1 tsp ginger paste

1 gondhoraj lime

2 leaves of gondhoraj lime

½ tsp turmeric powder

1 tsp red chilli powder

¼ tsp cumin powder

2 green chillies, slit

2 tbsp mustard oil

Salt, to taste

Method

Wash the fish and marinate with salt and a pinch of turmeric powder. Keep aside for 20 minutes. In a large wok, heat oil on medium heat. Turn the heat on low, and add the onion and ginger paste, and fry for 2-3 minutes. Add red chilli powder, turmeric powder, cumin powder and a little water.

Mix well, continue cooking on low heat for 1 minute. Add the fish and cook. Add the lime leaves and green chillies. Mix together. Cover and cook till the consistency of the gravy is to your liking. Squeeze the juice of the gondhoraj lime over the fish. Serve hot, with rice or polao.

KASHUNDI CHINGRI

Ingredients

250g prawns, deveined and cleaned

3 tbsp kashundi

1 raw mango, grated

4-5 green chillies

½ tsp turmeric powder

1 tsp red chilli powder

Salt, to taste

Sugar, to taste

Method

Wash the prawns properly. Marinate the prawns with salt and pinch of turmeric powder. Set aside.

In a wok, add oil, and once hot, add the prawns, turmeric powder, red chilli powder and green chillies. Sauté on low heat till the prawns change colour slightly, or for about 2 minutes. Add the grated raw mango and salt. Stir and cook for 2 minutes. Add the kashundi and mix well. Add 1 cup of water, and check seasoning. Cover, and let it simmer on low heat till the water has evaporated, and there is a thick gravy coating the prawns.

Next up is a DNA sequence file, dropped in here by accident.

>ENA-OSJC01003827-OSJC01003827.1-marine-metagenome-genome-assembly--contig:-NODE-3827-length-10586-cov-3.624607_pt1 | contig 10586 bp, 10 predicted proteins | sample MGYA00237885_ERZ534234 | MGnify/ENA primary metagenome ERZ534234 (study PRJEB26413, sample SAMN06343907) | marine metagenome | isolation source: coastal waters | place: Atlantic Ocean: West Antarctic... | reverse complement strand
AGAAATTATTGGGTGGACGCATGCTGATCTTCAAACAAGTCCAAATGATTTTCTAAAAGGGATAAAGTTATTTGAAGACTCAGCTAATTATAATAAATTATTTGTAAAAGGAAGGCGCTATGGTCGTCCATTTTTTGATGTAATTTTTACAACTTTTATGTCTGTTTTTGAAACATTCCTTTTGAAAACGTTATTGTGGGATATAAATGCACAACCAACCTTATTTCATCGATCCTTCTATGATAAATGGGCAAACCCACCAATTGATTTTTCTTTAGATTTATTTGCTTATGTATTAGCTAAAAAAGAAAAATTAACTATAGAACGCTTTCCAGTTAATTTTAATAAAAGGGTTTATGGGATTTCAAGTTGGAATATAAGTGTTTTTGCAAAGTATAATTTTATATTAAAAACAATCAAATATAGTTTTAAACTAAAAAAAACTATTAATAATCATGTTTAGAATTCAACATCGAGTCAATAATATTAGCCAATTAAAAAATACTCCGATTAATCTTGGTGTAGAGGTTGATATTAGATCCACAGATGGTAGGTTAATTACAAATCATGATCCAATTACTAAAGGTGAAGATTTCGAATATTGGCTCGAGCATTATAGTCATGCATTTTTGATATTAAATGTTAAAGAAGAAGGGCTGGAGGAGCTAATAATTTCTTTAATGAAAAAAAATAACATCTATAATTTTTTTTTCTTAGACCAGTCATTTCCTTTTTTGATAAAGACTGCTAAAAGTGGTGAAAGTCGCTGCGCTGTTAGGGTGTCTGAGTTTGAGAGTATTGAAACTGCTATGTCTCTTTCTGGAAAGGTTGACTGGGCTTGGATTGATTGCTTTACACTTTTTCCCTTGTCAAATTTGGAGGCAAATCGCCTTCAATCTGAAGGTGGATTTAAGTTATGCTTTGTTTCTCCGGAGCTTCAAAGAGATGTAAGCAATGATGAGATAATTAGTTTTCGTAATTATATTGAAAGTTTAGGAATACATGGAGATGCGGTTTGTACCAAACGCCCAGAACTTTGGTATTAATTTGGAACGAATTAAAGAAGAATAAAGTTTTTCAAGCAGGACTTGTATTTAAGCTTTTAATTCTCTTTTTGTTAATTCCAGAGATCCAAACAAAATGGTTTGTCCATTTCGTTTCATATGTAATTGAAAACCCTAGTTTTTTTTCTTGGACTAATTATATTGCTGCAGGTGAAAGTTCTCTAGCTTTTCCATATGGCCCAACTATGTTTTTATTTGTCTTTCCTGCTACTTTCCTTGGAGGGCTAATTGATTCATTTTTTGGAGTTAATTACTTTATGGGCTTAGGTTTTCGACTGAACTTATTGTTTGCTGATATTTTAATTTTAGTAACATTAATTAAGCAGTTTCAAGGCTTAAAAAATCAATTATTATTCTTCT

SHORSHE PABDA (CAT FISH WITH MUSTARD SEEDS FLAVOURED GRAVY)

Ingredients

6 pabda fish

1 tsp red chilli powder

½ tsp turmeric powder

¼ cup mustard seeds paste

2 green chillies

½ tsp nigella seeds

Salt, to taste

2 tbsp mustard oil

Method

Wash and clean the fish. Marinate and mix with salt and turmeric powder and rub all over fish and keep it marinating for at least 30 minutes. Heat oil in a pan. Temper half a teaspoon of nigella seeds and 2 pieces of green chilli. Stir for a few seconds.

Now add mustard seed paste, red chilli powder, turmeric powder and salt. Mix well and sauté for 2 minutes. When oil starts to separate from sides of pan, add 1 cup of water and fish. Mix and cover the pan. Cook for 15 minutes on medium heat. Once gravy starts to thicken and fish are done, add 1 teaspoon of mustard oil into the fish curry. Mix and switch off the flame. Transfer to a serving dish. Serve hot with steamed rice.

BOAL MACHER DOM

Ingredients

5-6 pieces boal maach

½ cup onion paste

2 tsp ginger paste

2 bay leaves

1 tsp cumin seeds

½ tsp turmeric powder

1 tsp red chilli powder

3 tbsp mustard oil

Salt, to taste

Method

Soak the bay leaves and cumin seeds in warm water for 15 minutes. Drain from water, and grind to a smooth paste. Add the onion paste, ginger paste, turmeric powder, red chilli powder, 1 tablespoon of mustard oil and salt to the prepared mixture. Add the fish pieces to the masala, and coat well. Keep aside for 10 minutes.

Heat 2 tablespoons oil in a flat pan. Gently place the fish along with the marinade in the pan. Cook over low flame for 8-10 minutes. Add half a cup of warm water, cover and cook for another 5 minutes. Finish with a generous drizzle of mustard oil. Serve hot with steamed rice.

PUTI MACHER TOK

Ingredients

250 g puti fish, cleaned and rinsed well

2 tbsp oil

½ tsp mustard seeds

2 dry red chillies, broken into half

½ tsp turmeric powder

2 green chillies, slit

1 tsp tamarind paste, mixed in 1 cup water

Salt, to taste

Method

Marinate the fish with a pinch of salt and turmeric powder for 10 minutes. Heat oil in a pan and temper with mustard seeds and dry red chillies. After it stops spluttering, add the tamarind water, salt, turmeric powder, green chillies and the fish. Simmer on low to medium flame for 6-8 minutes or till the gravy is slightly reduced. Switch off the flame and serve with plain steamed rice. 

Photo: LS Archive/ Sazzad Ibne Sayed